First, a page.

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Looking To Endless Daze: Dangerfields

The post-punk locals chat to us ahead of their second stint at Endless Daze’s successive trip around the sun.

1 Nov 2017 / Opinion / written by Marike Watson / Feature pic by Joshua Rijneke

This weekend will see Dangerfields perform as one of the few returning acts at the second instalment of Psych Night’s premiere festival, Endless Daze. I met with Lucas Swart (vocals/guitar) and Joshua van Zyl (guitar) during an overcast morning to consider the festival’s significance alongside Dangerfields’ similarly hazy brand of rock.

“We’re a night-time band,” Swart happily states as he and Van Zyl envision their upcoming showcase in the given evening slot they’ve deemed fitting to the reception of their sound. They admit how it’s an occasion they’ve been looking forward to the entire year, expressing near-disbelief and gratitude in being asked to return. The environment of a festival, as opposed to a smaller club gig, is what both members agree their particular sound is designed for. A natural expansion occurs on a larger stage with larger sound, which facilitates a suitable platform for the already-expansive sonic movements Dangerfields renders.

Pic by Mark Reitz.

They believe the intimacy of Endless Daze as a small-scale festival permitting only 2000 attendees ensures a shared sentiment among festivalgoers to actually listen to the music. “We don’t want to be background noise for people partying,” Swart comments, “We want to be something people actually pay attention to.” The Psych Night collective appear to have adopted this same ethos in booking artists throughout their history of events that Van Zyl reasons as interesting and unique, although not necessarily from the radio.

The collective’s central objective is to present local musicians alike Dangerfields with the opportunity to participate in a professional experience curated to celebrate the psych rock genre. To be involved in such a respectful practice is an honour the group don’t take lightly. After Swart’s battle with kidney failure earlier in March of this year, several rehearsals and gigs the four-piece had scheduled were forcibly placed on hold or cancelled. Yet with the aid of medical assistance, and the inevitable support of his peers, Swart is confident that there will be no disruption inhibiting their forthcoming performance.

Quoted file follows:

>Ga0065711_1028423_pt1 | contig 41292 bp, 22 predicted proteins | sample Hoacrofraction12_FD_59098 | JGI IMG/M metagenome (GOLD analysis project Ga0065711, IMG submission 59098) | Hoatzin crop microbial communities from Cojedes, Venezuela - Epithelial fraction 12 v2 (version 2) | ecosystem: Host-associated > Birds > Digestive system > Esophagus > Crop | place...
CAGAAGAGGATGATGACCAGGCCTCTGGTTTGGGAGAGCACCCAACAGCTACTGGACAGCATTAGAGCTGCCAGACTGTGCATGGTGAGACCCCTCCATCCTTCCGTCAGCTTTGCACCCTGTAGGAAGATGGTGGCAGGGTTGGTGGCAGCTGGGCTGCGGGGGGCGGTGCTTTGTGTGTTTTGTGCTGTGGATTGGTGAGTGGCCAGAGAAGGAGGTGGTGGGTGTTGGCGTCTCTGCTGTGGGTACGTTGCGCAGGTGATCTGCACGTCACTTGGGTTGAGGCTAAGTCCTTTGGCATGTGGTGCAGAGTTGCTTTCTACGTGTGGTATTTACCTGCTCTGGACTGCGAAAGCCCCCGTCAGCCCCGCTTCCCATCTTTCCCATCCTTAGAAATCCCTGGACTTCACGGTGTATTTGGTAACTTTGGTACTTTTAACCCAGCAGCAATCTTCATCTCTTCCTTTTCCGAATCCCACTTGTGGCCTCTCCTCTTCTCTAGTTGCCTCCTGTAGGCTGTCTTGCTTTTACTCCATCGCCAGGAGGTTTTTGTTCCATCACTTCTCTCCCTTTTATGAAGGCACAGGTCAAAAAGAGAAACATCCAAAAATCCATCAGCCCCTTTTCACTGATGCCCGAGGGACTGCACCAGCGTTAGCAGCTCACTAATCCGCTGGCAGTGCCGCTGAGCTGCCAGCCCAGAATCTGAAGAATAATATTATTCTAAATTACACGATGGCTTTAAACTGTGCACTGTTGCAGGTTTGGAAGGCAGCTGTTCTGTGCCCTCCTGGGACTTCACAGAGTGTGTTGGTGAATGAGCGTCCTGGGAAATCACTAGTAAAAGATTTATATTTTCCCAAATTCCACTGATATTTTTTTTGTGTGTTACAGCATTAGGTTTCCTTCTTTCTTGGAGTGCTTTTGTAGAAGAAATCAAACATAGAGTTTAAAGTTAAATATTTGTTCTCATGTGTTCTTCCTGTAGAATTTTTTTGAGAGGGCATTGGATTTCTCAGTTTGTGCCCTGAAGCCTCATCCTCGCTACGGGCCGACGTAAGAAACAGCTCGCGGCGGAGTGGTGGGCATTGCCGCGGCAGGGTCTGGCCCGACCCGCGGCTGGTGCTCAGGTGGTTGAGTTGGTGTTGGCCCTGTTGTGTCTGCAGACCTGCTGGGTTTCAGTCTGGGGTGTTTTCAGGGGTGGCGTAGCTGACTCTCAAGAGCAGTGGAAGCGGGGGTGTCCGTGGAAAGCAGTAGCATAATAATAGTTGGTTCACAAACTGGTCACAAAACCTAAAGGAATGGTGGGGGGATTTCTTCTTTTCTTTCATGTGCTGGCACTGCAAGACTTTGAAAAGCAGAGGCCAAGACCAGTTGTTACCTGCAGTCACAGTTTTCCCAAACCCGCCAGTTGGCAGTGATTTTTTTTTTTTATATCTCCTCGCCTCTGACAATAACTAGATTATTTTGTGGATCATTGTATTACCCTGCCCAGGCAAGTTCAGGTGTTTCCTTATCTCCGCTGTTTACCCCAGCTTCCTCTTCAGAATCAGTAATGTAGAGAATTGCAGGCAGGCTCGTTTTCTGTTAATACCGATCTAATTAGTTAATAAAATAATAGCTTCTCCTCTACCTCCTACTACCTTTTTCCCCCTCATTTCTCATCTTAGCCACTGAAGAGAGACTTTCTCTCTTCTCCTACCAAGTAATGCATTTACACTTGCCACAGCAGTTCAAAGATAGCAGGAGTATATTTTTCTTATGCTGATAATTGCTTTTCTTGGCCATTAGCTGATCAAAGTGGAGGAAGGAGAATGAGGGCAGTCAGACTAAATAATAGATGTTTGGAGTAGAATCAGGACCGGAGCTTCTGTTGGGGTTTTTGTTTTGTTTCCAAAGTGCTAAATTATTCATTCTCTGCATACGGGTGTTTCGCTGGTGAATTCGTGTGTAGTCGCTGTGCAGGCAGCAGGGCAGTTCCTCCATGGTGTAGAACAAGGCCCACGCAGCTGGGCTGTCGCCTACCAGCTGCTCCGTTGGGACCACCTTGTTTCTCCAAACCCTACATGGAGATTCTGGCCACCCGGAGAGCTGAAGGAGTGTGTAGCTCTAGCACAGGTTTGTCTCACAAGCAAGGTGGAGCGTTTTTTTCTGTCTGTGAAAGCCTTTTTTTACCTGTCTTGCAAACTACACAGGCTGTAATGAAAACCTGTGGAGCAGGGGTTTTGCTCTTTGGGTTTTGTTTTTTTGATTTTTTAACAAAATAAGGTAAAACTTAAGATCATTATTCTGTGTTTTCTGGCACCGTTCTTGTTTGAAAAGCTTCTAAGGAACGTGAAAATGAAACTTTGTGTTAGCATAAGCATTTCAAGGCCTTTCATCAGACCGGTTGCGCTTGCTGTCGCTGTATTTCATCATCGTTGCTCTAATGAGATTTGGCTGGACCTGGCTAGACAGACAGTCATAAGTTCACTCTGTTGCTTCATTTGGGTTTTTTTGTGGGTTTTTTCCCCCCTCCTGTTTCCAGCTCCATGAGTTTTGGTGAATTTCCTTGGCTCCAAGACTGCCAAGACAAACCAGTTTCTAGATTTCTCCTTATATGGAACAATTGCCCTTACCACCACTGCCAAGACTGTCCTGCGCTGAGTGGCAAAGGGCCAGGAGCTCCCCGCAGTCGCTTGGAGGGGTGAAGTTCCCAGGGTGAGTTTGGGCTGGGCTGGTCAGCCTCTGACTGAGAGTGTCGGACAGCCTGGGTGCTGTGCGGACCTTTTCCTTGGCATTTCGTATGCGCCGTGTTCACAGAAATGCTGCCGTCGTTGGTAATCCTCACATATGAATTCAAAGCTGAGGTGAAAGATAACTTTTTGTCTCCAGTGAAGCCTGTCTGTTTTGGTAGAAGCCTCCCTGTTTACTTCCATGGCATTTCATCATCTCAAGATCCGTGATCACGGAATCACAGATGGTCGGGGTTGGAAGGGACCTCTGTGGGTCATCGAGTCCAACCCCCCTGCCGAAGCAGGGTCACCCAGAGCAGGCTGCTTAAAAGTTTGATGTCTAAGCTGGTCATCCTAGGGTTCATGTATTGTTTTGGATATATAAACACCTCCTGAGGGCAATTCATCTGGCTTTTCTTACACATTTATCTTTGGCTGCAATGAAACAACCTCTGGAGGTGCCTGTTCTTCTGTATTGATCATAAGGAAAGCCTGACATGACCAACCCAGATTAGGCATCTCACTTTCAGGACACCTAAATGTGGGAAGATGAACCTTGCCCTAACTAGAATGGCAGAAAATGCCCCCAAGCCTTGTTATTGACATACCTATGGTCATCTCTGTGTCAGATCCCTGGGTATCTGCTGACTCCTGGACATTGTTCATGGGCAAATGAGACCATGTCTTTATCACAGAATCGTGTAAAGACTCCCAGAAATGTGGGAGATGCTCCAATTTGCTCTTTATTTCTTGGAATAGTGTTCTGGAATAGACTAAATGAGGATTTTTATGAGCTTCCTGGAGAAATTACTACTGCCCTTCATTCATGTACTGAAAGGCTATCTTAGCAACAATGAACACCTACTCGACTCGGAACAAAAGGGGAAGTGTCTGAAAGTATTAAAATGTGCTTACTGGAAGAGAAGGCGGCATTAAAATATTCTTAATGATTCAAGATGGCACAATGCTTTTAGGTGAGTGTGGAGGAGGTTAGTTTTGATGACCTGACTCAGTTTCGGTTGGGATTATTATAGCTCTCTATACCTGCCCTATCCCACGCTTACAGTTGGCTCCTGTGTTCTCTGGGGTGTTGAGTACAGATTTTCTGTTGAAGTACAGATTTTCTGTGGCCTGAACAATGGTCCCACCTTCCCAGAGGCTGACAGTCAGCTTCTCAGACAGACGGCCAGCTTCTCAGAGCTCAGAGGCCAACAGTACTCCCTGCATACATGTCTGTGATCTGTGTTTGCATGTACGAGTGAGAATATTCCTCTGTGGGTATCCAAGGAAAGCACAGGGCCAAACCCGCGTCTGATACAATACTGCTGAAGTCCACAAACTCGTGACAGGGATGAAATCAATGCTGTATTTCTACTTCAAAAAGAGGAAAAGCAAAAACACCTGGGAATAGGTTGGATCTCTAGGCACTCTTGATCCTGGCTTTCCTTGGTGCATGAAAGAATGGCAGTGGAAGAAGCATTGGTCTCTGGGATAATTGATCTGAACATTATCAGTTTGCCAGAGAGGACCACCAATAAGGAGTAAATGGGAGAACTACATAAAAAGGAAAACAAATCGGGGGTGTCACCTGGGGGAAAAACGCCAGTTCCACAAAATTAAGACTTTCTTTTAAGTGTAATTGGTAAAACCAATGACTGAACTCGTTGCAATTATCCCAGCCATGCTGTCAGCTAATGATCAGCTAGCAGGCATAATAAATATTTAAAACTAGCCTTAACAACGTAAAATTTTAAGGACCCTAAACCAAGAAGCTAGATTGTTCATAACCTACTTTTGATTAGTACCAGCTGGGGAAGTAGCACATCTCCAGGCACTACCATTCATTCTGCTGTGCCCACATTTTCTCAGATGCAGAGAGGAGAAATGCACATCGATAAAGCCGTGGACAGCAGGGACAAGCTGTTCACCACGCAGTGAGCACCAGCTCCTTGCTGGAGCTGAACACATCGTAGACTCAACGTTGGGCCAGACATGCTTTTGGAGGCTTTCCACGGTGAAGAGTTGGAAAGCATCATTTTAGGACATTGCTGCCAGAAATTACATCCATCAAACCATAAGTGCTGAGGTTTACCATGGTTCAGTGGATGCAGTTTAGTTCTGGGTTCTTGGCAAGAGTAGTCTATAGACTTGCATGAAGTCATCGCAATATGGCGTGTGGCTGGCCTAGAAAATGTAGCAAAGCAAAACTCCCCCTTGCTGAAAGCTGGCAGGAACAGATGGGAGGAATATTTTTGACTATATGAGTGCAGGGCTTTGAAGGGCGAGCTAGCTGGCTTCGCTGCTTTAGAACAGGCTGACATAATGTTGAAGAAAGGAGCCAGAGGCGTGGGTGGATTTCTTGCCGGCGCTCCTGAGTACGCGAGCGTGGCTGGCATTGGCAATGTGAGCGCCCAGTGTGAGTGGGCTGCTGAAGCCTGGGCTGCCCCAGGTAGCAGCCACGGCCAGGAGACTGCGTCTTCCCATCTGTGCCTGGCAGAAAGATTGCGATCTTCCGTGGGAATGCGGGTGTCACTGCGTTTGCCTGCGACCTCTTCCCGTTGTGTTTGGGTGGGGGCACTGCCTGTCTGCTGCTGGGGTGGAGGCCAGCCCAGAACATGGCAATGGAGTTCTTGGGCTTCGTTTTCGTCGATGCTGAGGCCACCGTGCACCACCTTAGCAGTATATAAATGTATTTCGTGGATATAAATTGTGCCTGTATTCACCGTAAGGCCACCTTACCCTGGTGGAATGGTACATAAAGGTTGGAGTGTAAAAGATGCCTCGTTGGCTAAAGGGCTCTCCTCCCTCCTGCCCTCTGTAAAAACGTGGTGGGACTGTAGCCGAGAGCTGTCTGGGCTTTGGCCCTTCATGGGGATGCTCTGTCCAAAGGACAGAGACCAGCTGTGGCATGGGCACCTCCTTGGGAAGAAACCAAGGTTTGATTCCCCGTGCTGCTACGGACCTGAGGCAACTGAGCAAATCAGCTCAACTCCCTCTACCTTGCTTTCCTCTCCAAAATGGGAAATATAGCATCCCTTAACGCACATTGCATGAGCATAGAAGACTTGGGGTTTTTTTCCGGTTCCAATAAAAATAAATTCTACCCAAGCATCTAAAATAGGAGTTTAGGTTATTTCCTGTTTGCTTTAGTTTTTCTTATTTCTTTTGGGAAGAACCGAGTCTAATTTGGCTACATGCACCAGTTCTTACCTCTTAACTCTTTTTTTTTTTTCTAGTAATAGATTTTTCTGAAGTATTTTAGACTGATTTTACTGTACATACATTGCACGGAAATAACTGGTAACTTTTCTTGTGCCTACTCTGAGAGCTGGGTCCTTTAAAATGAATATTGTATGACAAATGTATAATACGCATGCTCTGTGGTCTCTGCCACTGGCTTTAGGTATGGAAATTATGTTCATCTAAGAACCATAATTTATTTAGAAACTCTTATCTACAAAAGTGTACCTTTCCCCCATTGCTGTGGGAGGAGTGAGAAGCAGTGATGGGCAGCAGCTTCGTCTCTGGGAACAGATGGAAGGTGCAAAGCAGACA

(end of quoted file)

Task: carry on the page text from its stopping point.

In addressing their gradual return to the stage, Van Zyl and Swart deliberate the direction of the unreleased material they’ve managed to craft amid the uncertainty of Swart’s health. “We’re experimenting with synth – none of us really know how to play it yet,” says Van Zyl as the pair laughs at their absent skill, “but we’re still an extremely guitar-heavy band.” The group write as collaboratively as possible, in terms of instrumentation, in order to sustain a mutual give-and-take between each member. Swart divulges how their approach to songwriting essentially follows a workshop structure where individual ideas are patiently and continuously revisited and reworked until everyone is entirely satisfied with the end result.

Pic by Mark Reitz.

This process may seem tedious at first, but it is often outweighed by the challenging task of determining what lyrics will seamlessly accompany each processed melody. “The lyrics come last and that’s usually the hardest part,” notes Swart. As primary lyricist, he is entrusted with this task and subsequently utilises it as a personal release. “I’ll sing in an improvised stream of consciousness way during rehearsals and pour out whatever I’m feeling,” he continues, “If it doesn’t trigger an emotional response for myself then it looks fake. You have to give a shit about it, and sometimes you’ll dig into parts of yourself that aren’t necessarily pleasant to achieve that.” Van Zyl nods his head in understanding as he conveys that a stream of consciousness is the most honest and necessary method of saying exactly what needs to be said. “And if someone else relates to it then it will become theirs,” adds Swart, “It will no longer be mine, so it has a life cycle in that sense.”

When asked what the audience can expect from their set that may be a little different this time around, both guitarists naturally remark that they’ll be playing different guitars. We exchange a quick bout of laughter before Swart and Van Zyl unravel the hope from which they’d like to attain a certain depth throughout their set. “We’re very aware of the fact that we played there last year,” says Swart as he and Van Zyl discuss the newfound use of their synthesizer as an instrument that works nicely if added only intermittently. They’ve chosen to debut at least three unheard songs, whilst also reducing their previous inclusion of numerous guest artists to safeguard what Van Zyl calls “keeping it in the family.” Their intention as musicians is to remain as honest as they can within a genre where honesty may breed the most poignant sonic delivery.

Dangerfields’ attentive nature to the growth of their artistry will undoubtedly colour the spells of combined intensity and calm revered in their performances to date.

Watch Dangerfields perform ‘Melting Candle’ at last year’s Endless Daze below.

Buy tickets for Endless Daze 2017 here.

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